Man Tames the Pig

Eurasian wild boars, the ancestors of today’s domestic pigs, evolved from earlier piglike creatures some 23 to 37 million years ago. They originated in Southeast Asia and spread across the rest of Asia and Europe.

Until recently, scientists believed pigs were domesticated on two fronts — China and eastern Turkey — between 9,000 and 11,000 years ago, and from there domestic pigs spread to Europe and the rest of Asia with migrating Neolithic farmers. Recent research has shown that early domestication was more widespread than this. A team of archaeologists from Durham University in the United Kingdom analyzed DNA material from hundreds of modern and ancient wild boars and domestic pigs across western Eurasia. They concluded that additional domestications of wild boars occurred in such places as Central Europe, Northern India, Southeast Asia, and possibly even Oceania. As research continues, additional sites will undoubtedly surface.

Pigs were ideal candidates for domestication. In fact, pigs may have practically domesticated themselves. Garbage, including human excrement, generated by settlements was a powerful attractant for hungry wild pigs who soon chose to live on the fringes of encampments and villages. Captured piglets were easy to tame, and domesticated pigs cost the community virtually nothing in care or feed; tame pigs ate whatever garbage the settlement provided and ranged nearby for nuts, fruits, and delicacies such as wild bird eggs. They reproduced freely. When the community needed meat, it killed a pig.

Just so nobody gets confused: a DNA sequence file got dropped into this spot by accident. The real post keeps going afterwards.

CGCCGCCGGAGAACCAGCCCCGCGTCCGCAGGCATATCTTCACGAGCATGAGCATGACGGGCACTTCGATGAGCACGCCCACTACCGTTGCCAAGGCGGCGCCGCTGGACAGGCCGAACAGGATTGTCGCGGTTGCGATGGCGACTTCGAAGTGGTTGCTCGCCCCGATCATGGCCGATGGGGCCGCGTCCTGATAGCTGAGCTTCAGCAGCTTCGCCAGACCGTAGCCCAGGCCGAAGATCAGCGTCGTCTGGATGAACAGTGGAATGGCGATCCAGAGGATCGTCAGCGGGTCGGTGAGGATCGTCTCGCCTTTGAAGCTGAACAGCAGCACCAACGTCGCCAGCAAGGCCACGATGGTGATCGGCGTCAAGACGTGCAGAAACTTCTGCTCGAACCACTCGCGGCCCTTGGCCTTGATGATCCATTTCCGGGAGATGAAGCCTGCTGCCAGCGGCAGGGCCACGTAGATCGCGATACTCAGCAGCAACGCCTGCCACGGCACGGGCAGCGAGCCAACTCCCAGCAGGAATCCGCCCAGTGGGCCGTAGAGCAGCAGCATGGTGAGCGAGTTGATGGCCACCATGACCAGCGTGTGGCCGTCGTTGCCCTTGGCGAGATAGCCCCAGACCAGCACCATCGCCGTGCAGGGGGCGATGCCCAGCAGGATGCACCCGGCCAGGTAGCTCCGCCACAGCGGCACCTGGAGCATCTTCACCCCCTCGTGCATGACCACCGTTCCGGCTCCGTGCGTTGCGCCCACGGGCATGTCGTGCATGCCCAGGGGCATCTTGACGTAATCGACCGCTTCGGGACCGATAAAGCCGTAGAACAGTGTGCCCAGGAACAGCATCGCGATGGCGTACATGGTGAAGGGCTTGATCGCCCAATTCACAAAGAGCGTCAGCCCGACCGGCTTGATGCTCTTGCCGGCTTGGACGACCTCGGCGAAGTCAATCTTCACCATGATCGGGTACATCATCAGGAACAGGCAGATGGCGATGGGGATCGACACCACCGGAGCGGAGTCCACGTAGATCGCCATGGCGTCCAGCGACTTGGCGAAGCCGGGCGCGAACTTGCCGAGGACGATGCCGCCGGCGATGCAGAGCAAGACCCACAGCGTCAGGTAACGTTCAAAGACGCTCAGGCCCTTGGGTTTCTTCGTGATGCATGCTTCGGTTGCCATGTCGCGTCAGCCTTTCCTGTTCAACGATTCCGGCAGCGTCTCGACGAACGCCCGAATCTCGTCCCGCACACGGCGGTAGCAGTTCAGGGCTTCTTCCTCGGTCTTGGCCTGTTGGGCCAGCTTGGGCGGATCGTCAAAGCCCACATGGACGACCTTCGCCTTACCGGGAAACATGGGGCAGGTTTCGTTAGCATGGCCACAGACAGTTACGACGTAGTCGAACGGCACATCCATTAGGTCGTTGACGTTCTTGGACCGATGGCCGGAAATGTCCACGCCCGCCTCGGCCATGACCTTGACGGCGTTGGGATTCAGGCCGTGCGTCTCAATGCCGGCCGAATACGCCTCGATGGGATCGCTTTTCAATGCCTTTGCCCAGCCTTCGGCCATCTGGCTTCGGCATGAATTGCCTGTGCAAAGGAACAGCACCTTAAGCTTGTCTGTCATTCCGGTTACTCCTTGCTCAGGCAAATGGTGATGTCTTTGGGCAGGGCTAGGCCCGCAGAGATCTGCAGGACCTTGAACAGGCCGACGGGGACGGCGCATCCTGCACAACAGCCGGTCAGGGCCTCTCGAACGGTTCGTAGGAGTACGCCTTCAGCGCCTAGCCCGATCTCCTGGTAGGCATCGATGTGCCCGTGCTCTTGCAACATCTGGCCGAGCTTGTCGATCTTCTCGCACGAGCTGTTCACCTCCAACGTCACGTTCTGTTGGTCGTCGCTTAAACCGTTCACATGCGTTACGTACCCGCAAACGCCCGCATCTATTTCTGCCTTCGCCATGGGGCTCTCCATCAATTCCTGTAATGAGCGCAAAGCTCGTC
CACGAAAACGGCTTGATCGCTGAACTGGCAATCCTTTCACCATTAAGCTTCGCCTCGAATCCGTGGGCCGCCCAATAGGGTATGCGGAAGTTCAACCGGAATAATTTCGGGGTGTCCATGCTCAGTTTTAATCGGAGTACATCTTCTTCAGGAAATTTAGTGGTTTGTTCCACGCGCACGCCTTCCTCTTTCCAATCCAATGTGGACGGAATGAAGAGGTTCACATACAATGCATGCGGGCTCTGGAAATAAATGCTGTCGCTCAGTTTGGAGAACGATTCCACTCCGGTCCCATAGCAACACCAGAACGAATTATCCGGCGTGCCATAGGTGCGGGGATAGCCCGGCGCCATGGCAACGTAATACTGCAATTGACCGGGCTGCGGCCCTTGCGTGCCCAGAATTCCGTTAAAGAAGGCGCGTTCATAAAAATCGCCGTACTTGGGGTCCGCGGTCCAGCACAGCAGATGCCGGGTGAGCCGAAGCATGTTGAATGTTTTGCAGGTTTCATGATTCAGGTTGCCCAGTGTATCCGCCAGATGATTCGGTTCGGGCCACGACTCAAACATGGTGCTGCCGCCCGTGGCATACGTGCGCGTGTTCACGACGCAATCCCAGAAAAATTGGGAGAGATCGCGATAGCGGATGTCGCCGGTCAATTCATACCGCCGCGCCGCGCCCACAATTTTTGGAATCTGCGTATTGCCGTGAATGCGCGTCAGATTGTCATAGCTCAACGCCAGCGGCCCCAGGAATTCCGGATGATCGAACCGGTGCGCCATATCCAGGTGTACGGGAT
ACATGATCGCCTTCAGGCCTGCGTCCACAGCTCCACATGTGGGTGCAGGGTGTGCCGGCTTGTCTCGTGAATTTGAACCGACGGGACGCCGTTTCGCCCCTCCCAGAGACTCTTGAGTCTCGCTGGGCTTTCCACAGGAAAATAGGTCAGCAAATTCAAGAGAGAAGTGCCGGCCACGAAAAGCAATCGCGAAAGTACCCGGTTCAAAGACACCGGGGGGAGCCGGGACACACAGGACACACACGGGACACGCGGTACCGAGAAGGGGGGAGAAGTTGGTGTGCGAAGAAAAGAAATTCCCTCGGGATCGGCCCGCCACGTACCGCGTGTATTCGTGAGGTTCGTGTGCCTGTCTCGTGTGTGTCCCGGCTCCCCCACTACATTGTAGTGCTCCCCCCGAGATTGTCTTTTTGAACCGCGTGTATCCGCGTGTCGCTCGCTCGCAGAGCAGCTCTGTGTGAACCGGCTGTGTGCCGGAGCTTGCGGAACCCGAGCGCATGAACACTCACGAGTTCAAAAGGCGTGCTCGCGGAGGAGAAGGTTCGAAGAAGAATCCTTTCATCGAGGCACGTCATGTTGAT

A pig is any animal in the genus Sus, within the Suidae family of even-toed hoofed mammals. These include domestic pigs, the Eurasian wild boar, and several other wild relatives, including babirusas, warthogs, forest hogs, red river pigs, and bushpigs.

The word pig comes to us from the Old English word pigh. Euphemisms such as porker, grunter, and squealer are said to have arisen because of British sailors’ dread of uttering the word pig at sea (it’s bad luck). In North America, a pig is, correctly speaking, a juvenile member of the swine family, older than a piglet but younger than a hog. In Britain and colloquially here as well, swine of all ages are called pigs. That’s the term I like and use throughout this book.